Credit Card Fraud: Something Needs to Change
Updated on 2021-08-12
I have one of my credit cards tied to my PayPal account specifically for making purchases and donations. I recently made a purchase and opted to pay for the purchase using my PayPal account. I never received the product and never received a response from the vendor after sending two separate emails to their customer service department, nor did they respond when I filed a complaint with PayPal. The company has yet to respond after escalating the issue with PayPal in the form of a claim.
I was preparing to send a private message to the credit card provider to let them know why I was withholding payment for the PayPal charge. I downloaded my recent statement and was dumbfounded about the current balance on the statement. The current balance should have been for the amount of the purchase to the aformentioned vendor. Instead, the current balance was just over $300 more. Upon further inspection, there was a charge for Stone Mountain, a theme park in Georgia.
I’ve never been to the Stone Mountain theme park in Georgia, haven’t been to Georgia in probably 20 years or more, and haven’t travelled out of my home state in over a year. So no, I definitely did not make a purchase at the Stone Mountain theme park in Georgia.
I’ve now been the victim of credit card fraud 4 times within a 18-24 month period and I’m really tired of it. Something needs to change. I don’t understand why more can’t be done to stop this nonsense. I spent a little bit of time researching alternatives to credit cards and I really don’t see a good alternative at the moment, at least for my purposes. I’ve thought a little about the issue and I’ve come up with a few ideas that will not completely prevent credit card fraud, but would certainly reduce it in my opinion.
- All in-person transactions involving a credit card should require a photo ID; no photo ID, no transaction. Or maybe require the use of a PIN for all in-person credit card transactions.
- Do away with the magnetic stripe on credit cards. All credit card transactions performed in-person should require a credit card with a chip and the use of a chip reader.
- All in-person credit card transactions should be performed with the card holder present. No more waiters and waitresses taking your card to who knows where and doing who knows what with your credit card info to process the transaction.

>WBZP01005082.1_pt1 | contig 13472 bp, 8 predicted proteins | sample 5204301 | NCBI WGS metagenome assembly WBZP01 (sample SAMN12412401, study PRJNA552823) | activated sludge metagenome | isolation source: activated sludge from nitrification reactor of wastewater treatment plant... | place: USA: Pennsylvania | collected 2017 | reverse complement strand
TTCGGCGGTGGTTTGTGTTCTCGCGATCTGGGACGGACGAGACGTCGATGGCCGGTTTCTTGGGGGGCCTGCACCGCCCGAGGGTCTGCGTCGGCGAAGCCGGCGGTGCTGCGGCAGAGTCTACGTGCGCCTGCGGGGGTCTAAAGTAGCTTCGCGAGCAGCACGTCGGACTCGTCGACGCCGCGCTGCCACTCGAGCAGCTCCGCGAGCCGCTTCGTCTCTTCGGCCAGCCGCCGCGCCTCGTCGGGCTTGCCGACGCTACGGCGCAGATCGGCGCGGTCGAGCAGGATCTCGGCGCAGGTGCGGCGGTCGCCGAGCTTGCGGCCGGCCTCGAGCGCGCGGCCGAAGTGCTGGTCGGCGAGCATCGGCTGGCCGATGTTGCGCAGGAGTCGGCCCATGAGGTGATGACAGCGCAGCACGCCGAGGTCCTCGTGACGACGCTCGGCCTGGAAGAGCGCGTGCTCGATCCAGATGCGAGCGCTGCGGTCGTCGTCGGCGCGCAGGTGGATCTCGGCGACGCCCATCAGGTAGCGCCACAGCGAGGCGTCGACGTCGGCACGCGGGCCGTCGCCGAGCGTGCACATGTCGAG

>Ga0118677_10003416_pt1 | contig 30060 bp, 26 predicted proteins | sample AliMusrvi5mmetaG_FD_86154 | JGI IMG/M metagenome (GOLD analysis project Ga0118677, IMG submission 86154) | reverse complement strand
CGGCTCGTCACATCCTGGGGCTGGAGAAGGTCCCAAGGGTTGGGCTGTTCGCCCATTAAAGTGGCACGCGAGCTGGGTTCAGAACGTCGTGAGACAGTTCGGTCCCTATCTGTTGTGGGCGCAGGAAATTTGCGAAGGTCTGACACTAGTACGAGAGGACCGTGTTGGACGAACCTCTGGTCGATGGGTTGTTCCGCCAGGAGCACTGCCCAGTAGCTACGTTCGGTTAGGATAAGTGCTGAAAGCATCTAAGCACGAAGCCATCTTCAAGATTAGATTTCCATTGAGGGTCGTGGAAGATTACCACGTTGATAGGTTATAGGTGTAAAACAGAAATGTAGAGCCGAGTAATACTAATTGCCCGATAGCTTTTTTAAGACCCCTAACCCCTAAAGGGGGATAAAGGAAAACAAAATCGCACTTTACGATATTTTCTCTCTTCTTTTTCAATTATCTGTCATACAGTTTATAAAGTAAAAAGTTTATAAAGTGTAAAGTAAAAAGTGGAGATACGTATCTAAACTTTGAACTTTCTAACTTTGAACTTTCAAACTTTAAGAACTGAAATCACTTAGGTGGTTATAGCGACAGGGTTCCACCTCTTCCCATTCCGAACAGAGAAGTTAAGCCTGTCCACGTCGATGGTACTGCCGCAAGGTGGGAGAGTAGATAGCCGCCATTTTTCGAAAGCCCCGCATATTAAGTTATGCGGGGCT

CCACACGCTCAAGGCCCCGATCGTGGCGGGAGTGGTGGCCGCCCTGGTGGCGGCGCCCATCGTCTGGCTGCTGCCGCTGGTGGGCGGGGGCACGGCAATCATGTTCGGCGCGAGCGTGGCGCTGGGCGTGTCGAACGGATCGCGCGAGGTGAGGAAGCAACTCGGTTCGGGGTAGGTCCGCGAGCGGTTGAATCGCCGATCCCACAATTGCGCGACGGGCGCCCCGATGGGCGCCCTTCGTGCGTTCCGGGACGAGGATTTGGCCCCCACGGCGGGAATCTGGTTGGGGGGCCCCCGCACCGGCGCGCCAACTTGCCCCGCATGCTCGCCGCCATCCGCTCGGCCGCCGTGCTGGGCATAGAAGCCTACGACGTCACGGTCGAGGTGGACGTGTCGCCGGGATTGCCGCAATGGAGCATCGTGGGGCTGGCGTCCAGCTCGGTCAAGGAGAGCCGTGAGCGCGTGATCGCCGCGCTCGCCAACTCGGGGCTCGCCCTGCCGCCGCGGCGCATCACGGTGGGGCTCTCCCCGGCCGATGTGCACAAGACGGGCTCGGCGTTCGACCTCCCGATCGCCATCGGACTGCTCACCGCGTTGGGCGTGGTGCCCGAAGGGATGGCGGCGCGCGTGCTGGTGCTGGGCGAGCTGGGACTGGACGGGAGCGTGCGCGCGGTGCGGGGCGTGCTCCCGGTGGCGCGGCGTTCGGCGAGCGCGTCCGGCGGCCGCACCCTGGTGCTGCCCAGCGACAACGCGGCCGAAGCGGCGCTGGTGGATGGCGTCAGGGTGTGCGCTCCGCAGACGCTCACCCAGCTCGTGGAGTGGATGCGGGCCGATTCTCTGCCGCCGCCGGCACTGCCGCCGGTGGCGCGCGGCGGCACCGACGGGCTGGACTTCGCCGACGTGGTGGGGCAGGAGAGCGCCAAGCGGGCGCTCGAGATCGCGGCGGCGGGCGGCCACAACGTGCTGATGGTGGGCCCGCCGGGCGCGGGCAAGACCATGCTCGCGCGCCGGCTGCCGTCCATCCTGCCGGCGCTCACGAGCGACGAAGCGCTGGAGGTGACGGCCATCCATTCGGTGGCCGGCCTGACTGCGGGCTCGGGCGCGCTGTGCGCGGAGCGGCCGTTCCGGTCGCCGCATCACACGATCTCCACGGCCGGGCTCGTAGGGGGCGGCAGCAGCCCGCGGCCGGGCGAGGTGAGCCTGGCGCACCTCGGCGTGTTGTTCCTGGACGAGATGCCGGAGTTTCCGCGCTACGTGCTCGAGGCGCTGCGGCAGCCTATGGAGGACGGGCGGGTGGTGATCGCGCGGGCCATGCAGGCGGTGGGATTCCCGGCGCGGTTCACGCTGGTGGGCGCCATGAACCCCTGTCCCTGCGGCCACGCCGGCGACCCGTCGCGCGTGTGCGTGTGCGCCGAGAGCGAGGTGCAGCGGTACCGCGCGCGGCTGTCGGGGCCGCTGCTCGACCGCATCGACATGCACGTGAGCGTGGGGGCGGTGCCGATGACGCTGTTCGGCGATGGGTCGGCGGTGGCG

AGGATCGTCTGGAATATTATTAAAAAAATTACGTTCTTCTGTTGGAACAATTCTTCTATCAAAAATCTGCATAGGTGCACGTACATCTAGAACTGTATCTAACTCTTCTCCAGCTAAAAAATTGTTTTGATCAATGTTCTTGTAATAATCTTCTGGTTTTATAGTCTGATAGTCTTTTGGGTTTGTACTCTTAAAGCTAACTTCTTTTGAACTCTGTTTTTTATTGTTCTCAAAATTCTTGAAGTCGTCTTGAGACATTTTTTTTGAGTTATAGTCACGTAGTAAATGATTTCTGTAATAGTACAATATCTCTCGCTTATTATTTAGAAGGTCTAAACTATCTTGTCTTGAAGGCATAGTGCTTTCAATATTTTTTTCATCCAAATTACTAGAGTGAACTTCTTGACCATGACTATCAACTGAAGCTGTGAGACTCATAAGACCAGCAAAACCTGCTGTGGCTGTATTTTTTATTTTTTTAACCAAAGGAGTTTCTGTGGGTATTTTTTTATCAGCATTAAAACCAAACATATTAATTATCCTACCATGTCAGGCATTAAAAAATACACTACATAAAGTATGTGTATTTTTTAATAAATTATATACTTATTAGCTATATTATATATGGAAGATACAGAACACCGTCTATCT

- Require two-factor authentication for all online transactions involving the use of a credit card. When you attempt to make an online purchase, a code is send via text message or email and you must enter the code for the transaction to go through.
- Online vendors need to stop storing credit card information.
- Credit reporting bureaus should only store the first four and last four, or only the last four, digits of all credit card numbers.
Some may argue that my suggestions are inconvenient. My response would be something along the lines of a phrase from a prior version of the AIDE manual: Security is a trade-off with usability.
Finally, I came across some good online resources that discuss methods of preventing credit card fraud:
- 5 Best Ways to Keep Your Credit and Personal Information Safe
- The Best Ways to Prevent Credit Card Fraud & Theft (2021)
- The Very Best Ways to Prevent Credit Card Fraud
Post header image is courtesy of mohamed_hassan at Pixabay.
Credit card fraud: Working in the DoD, as inconvenient as it may be, I agree with 2FO. Using both the chip and providing a pin on-the-spot is a surefire a way as I know of to ensure that ALL transactions are legit. This could be done as well with on-line purchase.
Thank you for stopping by and commenting. I don’t think the chip can easily be duplicated, so chip readers are a step in the right direction IMO. However, there are still ways to use a credit card that don’t require use of the chip; e.g. online transactions. I believe my latest incident involved an online transaction, so some type of 2FA probably would have prevented that.